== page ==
“We’re going to Disney World?” Riley blurts out, sounding like a Super Bowl commercial.
“Not this summer, dear,” says Mom. “Your father has a new job!”
“You’re not going to head up the lifeguards?” I say.
“No, ma’am,” says Dad, taking Mom’s hand. “In fact, I am taking the first steps on the road to my dream job.”
“You’re going to be a cop?” gushes sweet Hannah. “Oh, Dad, that is so wonderful! All your hard work, all your studying, all your nights away from home…”
It’s true. Dad worked really hard studying to take his police officer exam. So hard, we hardly ever saw him last fall. Some of us even got a little suspicious about where he was going all the time. (That would’ve been me.)
“Congratulations, Father,” says Victoria.
“Woo-hoo!” I say, giving Dad a hearty arm pump.
Emma just races across the room and hugs his leg.
Dad laughs. “Thank you, ladies. I couldn’t have done it without your support.”
“And,” says Mom, “he won’t be able to continue doing it without your continued support.”
“That’s right, girls,” says Dad. “I know school’s nearly over. That you all had big plans for the summer.”
Dad just said “had.” As in, past tense.
That means we probably shouldn’t have them anymore.
Seaside Heights, New Jersey, is a shore town.
That means, starting in June, when the tourists and day-trippers descend on our sandy beaches, the population will swell from the twenty-four hundred people who actually live here to the twenty or thirty thousand who come here to play, eat junk food, show off their tans, and cool off in the surf. That also means the police department needs some extra, summer-only help.
“I am now a Seasonal Class One officer with the Seaside Heights Police Department,” Dad proudly announces.
“And,” adds Mom, “if things go well this summer, we’re pretty sure your father will be offered a full-time job on the force right after Labor Day.”
“One seasonal officer typically is,” says Dad, bouncing up on the balls of his feet like he’s so happy he could burst. “My days of heading up the lifeguarding crew are over, ladies.”
“Hoo-ah!” says Mom. Then they hug.
This was great news for Dad, also known as the best-looking boy on the beach. Mac Hart was inching closer to living his dream, doing the thing he wanted to do more than anything in the world—especially since his professional baseball career was cut short after he met Mom, hung up his cleats, and had seven kids, all girls. If Mom and Dad had played with us, we could have been our own softball team.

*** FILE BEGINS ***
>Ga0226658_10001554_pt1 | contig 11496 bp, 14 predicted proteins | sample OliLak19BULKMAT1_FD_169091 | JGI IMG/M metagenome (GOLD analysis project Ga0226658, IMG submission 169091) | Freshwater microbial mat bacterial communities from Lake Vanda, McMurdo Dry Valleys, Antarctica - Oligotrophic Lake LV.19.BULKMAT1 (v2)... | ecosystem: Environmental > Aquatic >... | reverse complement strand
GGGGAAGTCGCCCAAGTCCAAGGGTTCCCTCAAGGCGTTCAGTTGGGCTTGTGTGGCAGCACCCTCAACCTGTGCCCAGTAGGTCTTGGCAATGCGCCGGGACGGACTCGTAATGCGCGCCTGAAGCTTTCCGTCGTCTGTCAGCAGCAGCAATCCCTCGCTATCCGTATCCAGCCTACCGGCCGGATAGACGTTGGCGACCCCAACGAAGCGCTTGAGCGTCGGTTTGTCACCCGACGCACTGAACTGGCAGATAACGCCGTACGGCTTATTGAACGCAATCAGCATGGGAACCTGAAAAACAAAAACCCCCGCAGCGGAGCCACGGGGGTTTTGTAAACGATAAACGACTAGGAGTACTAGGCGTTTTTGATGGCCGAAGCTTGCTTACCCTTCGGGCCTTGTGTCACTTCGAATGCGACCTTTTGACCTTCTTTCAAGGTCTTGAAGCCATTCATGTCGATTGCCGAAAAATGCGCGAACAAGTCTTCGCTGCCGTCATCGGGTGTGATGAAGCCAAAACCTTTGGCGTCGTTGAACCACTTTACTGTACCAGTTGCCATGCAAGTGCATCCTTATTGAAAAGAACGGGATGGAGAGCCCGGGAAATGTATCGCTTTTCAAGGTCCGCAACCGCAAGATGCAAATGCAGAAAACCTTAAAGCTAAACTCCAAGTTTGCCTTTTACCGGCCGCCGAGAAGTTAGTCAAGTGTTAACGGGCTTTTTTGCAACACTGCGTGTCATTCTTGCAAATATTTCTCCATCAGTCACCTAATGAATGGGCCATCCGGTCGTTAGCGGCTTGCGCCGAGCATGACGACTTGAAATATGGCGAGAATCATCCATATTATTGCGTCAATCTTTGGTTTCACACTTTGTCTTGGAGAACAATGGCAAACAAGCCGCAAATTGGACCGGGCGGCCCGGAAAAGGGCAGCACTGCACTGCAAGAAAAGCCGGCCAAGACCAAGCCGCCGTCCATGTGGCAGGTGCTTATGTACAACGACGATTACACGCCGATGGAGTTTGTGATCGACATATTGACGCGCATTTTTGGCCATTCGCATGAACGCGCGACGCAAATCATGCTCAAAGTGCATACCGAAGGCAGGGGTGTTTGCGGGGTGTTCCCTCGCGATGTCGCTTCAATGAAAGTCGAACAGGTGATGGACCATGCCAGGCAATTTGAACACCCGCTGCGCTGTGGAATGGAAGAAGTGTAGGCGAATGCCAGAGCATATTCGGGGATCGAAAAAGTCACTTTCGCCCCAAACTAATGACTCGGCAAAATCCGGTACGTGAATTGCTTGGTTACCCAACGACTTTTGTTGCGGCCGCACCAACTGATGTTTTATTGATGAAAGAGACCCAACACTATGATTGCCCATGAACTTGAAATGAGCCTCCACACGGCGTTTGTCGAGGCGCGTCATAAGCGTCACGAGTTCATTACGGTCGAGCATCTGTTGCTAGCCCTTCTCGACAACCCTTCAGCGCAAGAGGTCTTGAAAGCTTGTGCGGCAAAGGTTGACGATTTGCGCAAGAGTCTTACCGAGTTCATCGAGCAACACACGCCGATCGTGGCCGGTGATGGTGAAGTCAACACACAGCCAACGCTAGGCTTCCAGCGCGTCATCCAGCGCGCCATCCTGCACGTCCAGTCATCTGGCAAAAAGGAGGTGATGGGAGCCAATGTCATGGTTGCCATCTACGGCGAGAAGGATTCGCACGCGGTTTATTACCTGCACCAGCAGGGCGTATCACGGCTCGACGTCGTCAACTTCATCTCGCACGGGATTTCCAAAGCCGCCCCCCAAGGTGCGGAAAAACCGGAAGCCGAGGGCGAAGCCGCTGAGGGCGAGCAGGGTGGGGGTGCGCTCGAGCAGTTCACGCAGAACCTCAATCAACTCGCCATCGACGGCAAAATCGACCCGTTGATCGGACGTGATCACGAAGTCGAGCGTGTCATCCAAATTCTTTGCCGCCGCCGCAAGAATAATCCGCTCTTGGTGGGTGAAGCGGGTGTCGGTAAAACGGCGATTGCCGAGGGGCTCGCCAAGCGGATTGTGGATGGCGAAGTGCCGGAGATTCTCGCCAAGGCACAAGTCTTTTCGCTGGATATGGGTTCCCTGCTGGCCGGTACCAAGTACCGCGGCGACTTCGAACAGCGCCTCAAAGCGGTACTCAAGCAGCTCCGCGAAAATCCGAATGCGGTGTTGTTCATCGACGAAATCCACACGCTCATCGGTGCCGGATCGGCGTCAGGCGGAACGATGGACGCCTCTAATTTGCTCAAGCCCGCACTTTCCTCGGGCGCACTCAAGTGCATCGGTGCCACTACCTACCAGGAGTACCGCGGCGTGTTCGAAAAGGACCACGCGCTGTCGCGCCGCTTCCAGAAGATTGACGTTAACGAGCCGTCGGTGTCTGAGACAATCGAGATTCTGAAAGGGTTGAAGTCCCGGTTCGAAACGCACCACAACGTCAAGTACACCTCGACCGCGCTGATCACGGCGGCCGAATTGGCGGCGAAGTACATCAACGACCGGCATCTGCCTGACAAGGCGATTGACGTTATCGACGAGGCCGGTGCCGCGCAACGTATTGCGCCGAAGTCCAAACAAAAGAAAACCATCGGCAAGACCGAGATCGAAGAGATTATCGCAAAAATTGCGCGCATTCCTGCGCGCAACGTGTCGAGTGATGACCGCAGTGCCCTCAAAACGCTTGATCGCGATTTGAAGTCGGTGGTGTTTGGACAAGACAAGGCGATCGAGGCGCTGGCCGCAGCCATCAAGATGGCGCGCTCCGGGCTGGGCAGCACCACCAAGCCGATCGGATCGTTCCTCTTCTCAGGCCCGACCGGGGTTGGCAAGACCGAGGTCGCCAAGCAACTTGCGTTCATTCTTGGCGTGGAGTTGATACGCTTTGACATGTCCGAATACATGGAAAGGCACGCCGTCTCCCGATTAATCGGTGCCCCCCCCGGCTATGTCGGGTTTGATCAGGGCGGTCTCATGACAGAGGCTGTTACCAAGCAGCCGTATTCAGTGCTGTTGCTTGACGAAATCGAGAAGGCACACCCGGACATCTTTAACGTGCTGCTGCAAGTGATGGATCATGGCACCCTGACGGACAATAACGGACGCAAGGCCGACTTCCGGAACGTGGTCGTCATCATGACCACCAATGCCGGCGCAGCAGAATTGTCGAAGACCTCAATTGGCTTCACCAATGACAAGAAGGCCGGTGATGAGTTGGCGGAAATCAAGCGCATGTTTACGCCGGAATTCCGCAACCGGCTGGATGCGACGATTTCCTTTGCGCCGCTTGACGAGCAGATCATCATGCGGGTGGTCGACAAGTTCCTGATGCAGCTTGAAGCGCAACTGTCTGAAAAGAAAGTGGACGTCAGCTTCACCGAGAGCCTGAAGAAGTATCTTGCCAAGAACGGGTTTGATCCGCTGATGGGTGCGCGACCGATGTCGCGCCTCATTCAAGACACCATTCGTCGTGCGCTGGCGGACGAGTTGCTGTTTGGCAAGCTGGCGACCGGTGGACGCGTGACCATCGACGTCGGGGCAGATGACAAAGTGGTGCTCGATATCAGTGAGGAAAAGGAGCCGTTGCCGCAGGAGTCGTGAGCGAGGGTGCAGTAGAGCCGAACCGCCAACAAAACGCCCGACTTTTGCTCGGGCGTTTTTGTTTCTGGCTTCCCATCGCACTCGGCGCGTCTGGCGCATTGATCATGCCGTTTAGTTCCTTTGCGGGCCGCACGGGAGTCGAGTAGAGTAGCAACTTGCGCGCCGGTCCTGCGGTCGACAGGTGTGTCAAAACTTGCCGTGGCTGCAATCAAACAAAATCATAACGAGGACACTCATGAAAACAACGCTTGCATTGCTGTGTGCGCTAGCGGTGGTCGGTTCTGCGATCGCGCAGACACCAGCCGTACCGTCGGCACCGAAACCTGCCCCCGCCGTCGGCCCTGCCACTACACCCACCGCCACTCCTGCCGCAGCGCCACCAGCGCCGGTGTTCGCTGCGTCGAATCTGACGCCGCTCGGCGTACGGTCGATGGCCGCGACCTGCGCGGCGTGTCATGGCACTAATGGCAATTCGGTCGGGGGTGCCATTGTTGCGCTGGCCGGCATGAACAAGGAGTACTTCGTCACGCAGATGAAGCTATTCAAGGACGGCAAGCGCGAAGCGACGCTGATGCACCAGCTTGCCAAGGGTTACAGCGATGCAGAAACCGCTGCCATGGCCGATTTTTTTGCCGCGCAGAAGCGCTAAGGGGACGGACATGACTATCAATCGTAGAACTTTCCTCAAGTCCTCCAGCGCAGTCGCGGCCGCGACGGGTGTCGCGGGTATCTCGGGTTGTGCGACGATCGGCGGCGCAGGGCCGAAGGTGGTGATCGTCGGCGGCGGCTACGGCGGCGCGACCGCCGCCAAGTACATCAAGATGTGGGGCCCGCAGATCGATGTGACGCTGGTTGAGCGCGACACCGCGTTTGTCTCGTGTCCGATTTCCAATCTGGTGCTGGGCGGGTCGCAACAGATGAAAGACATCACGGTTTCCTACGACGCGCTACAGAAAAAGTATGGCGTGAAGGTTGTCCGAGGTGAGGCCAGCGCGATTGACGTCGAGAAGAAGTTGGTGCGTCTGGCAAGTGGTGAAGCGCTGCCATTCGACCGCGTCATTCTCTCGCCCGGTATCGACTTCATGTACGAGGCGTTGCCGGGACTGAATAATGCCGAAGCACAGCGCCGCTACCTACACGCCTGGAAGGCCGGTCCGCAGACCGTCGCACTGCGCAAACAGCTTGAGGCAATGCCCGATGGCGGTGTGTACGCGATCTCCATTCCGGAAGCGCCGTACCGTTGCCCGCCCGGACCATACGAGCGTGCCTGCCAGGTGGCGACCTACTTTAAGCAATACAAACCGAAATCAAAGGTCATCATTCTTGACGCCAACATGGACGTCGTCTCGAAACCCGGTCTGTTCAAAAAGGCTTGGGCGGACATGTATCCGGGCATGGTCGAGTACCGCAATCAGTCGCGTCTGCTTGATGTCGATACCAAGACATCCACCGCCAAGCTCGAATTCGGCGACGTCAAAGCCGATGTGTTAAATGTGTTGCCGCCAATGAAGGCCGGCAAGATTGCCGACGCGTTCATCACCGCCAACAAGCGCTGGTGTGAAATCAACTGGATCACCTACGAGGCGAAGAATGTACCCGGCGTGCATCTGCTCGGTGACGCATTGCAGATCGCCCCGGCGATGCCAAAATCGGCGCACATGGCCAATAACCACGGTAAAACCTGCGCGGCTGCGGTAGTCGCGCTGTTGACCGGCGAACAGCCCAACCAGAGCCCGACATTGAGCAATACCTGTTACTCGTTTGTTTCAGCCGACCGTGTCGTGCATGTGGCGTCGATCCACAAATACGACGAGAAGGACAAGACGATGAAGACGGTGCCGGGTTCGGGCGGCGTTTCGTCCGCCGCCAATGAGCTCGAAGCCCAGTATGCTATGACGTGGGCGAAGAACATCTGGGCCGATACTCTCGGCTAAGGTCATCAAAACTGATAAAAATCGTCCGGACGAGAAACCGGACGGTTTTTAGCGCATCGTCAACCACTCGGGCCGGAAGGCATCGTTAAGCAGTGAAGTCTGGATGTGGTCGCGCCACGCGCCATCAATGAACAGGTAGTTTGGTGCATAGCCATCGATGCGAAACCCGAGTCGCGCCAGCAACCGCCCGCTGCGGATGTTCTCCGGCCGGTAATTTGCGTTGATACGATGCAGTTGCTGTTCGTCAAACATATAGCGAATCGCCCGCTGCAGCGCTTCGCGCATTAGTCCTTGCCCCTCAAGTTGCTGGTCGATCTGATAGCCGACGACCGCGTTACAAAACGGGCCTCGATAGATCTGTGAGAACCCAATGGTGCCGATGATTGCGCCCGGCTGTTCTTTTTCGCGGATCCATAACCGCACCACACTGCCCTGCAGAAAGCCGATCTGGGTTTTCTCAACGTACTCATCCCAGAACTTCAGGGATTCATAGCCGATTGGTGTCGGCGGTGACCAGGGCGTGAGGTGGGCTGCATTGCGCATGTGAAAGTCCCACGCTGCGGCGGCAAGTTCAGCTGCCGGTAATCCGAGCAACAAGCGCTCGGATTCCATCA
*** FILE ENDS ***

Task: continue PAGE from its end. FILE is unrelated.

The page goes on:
“Eventually,” says Mom, “the police department job will give your father a nice salary.”
“And benefits!” says Dad.
Yep. There’s always a but. And this but sounds like a big one.
“… this seasonal position will not pay well at all.”
Dad nods. “The pay stinks.”
“And there are no benefits,” says Mom.
“Plus, I have to buy my own uniforms.”
“What about your pistol?” asks Sophia. “Do you have to buy that, too?”
“Seasonal officers don’t carry sidearms,” says Dad. “Mostly, we write parking tickets. Help out with traffic congestion. Check beach badges. That sort of thing.”
“And,” says Mom, “because my dream is also to, one day, become a police officer, I have enrolled in an eight-week, intensive summer training program at the community college. Just like the one your father took last fall.”
“So,” says Dad, “your mother will not be pulling down a salary at all for two months.”
“I won’t be able to do as much cooking, cleaning, and childcare, either,” she adds.
Now they both look at us.
“We need your help, kids,” says Mom.
“We need you girls to find jobs this summer,” says Dad. “All of you who are old enough to work need to bring home a steady paycheck.”
“Otherwise,” says Mom, “we may not be able to afford groceries.”
Hannah gasps when she hears that. She likes to eat. Then again, so do I.
“We’re also going to need some help in the babysitting department,” says Dad, looking to Emma. She’s six. No way is anybody hiring her this summer. At least, not legally. New Jersey has child labor laws. You have to be twelve to get your working papers.
“You girls will need to take turns looking after your youngest sister,” says Mom. “And walking Sandfleas.”
Sandfleas is our dog. She’s a girl, too.
“What about me?” asks Riley.
“You’re eleven,” says Dad. “You’ll have to look after yourself and help around the house.”
“And,” says Mom, “if Jacky can’t find a job, she can help you.”
My lazy, hazy, crazy plans for the summer have just been put on hold. I’ll either be working or I’ll be the chief cook, floor scrubber, toilet swisher, and babysitter at home.
So much for fun in the sun.
Mom and Dad were the first ones to tell me that “if you do what you love, you’ll never work a day in your life.”
Maybe not, but it sure sounded like us kids would have to work—every day during our so-called summer vacation.
“The shops and booths along the boardwalk are always hiring summer help,” says Mom. “Plus, you can learn a lot holding down a job. It’ll be a good experience for all of you.”
“And,” says Dad, “you can keep half of your take-home pay.”
That sounds better.
“But,” says Mom, “all allowances will forthwith be suspended until after Labor Day.”
Okay. Maybe not so much.
Because if we want pocket change for ice cream, video games, CDs, movie tickets, popcorn, Slurpees, bubble gum, new swimsuits—all the essentials of summer life—we have to go out and earn it. Our ride on the Mom and Dad gravy train is over.